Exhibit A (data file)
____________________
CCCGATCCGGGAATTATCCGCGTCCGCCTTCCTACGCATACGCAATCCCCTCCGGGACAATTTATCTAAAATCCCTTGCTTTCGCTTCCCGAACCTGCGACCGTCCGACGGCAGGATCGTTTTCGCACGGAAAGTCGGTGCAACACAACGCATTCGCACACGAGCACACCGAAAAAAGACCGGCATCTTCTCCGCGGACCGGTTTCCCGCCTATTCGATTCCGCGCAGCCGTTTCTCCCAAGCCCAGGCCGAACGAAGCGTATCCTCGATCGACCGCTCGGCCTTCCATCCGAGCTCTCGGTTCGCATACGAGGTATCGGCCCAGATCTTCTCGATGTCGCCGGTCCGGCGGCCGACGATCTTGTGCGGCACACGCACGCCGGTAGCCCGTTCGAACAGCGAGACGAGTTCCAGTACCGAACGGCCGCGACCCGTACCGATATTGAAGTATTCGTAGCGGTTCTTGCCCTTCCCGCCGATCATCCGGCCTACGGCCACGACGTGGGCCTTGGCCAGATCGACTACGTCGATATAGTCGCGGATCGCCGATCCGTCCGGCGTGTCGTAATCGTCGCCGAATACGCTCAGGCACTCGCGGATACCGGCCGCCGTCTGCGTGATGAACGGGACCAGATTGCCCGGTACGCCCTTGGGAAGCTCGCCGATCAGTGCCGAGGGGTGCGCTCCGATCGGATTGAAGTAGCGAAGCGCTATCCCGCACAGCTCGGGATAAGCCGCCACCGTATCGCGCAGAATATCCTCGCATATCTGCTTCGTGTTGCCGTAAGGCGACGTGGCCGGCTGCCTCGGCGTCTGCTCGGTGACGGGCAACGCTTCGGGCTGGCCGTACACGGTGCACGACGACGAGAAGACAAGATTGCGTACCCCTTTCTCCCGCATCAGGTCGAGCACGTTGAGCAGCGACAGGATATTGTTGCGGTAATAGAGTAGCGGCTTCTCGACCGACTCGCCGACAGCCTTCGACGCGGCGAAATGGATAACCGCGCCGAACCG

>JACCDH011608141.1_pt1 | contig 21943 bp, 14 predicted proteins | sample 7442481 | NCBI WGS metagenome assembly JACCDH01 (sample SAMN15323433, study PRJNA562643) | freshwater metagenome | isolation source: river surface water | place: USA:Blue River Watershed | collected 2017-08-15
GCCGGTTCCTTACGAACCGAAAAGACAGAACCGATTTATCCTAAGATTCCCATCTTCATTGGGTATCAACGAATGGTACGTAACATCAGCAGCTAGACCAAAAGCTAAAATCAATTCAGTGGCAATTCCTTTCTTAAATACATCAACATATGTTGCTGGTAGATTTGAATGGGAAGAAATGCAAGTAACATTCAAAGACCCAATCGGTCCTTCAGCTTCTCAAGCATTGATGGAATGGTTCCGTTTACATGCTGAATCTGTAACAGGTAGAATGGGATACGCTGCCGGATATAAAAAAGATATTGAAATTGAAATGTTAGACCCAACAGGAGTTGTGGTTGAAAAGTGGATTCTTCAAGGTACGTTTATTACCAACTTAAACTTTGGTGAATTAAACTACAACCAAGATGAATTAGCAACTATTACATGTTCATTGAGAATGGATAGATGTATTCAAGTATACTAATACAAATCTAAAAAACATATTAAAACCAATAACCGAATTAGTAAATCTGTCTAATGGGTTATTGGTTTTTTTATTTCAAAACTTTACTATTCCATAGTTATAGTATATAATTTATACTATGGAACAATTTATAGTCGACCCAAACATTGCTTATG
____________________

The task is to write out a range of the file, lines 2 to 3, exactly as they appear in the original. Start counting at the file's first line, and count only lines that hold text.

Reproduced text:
>JACCDH011608141.1_pt1 | contig 21943 bp, 14 predicted proteins | sample 7442481 | NCBI WGS metagenome assembly JACCDH01 (sample SAMN15323433, study PRJNA562643) | freshwater metagenome | isolation source: river surface water | place: USA:Blue River Watershed | collected 2017-08-15
GCCGGTTCCTTACGAACCGAAAAGACAGAACCGATTTATCCTAAGATTCCCATCTTCATTGGGTATCAACGAATGGTACGTAACATCAGCAGCTAGACCAAAAGCTAAAATCAATTCAGTGGCAATTCCTTTCTTAAATACATCAACATATGTTGCTGGTAGATTTGAATGGGAAGAAATGCAAGTAACATTCAAAGACCCAATCGGTCCTTCAGCTTCTCAAGCATTGATGGAATGGTTCCGTTTACATGCTGAATCTGTAACAGGTAGAATGGGATACGCTGCCGGATATAAAAAAGATATTGAAATTGAAATGTTAGACCCAACAGGAGTTGTGGTTGAAAAGTGGATTCTTCAAGGTACGTTTATTACCAACTTAAACTTTGGTGAATTAAACTACAACCAAGATGAATTAGCAACTATTACATGTTCATTGAGAATGGATAGATGTATTCAAGTATACTAATACAAATCTAAAAAACATATTAAAACCAATAACCGAATTAGTAAATCTGTCTAATGGGTTATTGGTTTTTTTATTTCAAAACTTTACTATTCCATAGTTATAGTATATAATTTATACTATGGAACAATTTATAGTCGACCCAAACATTGCTTATG